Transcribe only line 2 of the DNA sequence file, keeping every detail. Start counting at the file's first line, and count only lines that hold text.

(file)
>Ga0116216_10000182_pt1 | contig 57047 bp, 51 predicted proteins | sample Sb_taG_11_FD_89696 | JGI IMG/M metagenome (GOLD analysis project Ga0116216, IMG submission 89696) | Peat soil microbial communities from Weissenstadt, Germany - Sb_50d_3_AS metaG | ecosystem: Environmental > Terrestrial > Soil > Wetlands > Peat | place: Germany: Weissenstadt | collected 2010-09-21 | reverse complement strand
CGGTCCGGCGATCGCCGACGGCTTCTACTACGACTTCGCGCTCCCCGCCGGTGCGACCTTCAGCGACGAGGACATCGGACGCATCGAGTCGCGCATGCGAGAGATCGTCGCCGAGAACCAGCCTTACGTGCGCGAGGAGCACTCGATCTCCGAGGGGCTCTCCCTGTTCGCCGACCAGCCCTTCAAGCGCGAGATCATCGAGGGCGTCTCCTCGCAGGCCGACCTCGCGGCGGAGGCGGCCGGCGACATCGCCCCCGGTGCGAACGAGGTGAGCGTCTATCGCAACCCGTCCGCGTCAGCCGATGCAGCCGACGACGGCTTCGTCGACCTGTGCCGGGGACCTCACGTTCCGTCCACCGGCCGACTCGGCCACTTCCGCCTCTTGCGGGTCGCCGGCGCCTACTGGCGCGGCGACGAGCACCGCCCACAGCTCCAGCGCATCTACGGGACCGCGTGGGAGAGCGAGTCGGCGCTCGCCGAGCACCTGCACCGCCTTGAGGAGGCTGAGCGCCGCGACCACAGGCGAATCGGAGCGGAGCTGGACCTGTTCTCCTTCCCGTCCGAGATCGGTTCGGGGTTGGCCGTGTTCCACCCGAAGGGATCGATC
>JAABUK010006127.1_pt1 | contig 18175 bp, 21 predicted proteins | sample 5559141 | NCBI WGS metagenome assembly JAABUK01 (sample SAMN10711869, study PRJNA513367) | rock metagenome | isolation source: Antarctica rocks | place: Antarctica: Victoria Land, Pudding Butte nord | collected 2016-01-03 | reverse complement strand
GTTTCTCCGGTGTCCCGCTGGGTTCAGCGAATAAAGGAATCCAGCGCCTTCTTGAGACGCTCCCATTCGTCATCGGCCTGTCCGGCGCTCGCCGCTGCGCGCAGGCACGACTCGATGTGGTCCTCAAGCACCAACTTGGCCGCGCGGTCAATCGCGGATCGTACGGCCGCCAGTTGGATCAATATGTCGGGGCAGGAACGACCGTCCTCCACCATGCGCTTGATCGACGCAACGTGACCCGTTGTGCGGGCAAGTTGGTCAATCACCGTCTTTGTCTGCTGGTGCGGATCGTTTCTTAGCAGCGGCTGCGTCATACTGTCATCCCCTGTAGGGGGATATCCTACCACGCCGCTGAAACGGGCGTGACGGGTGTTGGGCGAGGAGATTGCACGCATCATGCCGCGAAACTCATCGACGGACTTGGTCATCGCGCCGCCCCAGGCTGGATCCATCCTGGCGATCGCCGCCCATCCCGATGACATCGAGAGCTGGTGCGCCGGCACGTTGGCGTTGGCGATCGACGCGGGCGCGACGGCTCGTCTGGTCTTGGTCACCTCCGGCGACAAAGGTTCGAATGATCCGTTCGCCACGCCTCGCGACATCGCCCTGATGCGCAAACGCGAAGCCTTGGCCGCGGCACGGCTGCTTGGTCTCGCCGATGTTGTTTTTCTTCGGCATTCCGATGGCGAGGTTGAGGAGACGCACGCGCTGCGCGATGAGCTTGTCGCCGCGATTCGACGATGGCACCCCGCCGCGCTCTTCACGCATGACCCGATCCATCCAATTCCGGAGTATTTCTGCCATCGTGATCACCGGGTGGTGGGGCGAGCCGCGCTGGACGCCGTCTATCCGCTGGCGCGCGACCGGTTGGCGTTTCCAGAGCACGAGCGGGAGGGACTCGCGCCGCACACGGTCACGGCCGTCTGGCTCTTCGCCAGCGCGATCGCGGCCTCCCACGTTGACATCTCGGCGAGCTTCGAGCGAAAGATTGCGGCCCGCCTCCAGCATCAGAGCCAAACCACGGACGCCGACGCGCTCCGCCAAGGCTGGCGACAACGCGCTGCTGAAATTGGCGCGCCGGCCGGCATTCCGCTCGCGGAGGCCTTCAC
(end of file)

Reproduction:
CGGTCCGGCGATCGCCGACGGCTTCTACTACGACTTCGCGCTCCCCGCCGGTGCGACCTTCAGCGACGAGGACATCGGACGCATCGAGTCGCGCATGCGAGAGATCGTCGCCGAGAACCAGCCTTACGTGCGCGAGGAGCACTCGATCTCCGAGGGGCTCTCCCTGTTCGCCGACCAGCCCTTCAAGCGCGAGATCATCGAGGGCGTCTCCTCGCAGGCCGACCTCGCGGCGGAGGCGGCCGGCGACATCGCCCCCGGTGCGAACGAGGTGAGCGTCTATCGCAACCCGTCCGCGTCAGCCGATGCAGCCGACGACGGCTTCGTCGACCTGTGCCGGGGACCTCACGTTCCGTCCACCGGCCGACTCGGCCACTTCCGCCTCTTGCGGGTCGCCGGCGCCTACTGGCGCGGCGACGAGCACCGCCCACAGCTCCAGCGCATCTACGGGACCGCGTGGGAGAGCGAGTCGGCGCTCGCCGAGCACCTGCACCGCCTTGAGGAGGCTGAGCGCCGCGACCACAGGCGAATCGGAGCGGAGCTGGACCTGTTCTCCTTCCCGTCCGAGATCGGTTCGGGGTTGGCCGTGTTCCACCCGAAGGGATCGATC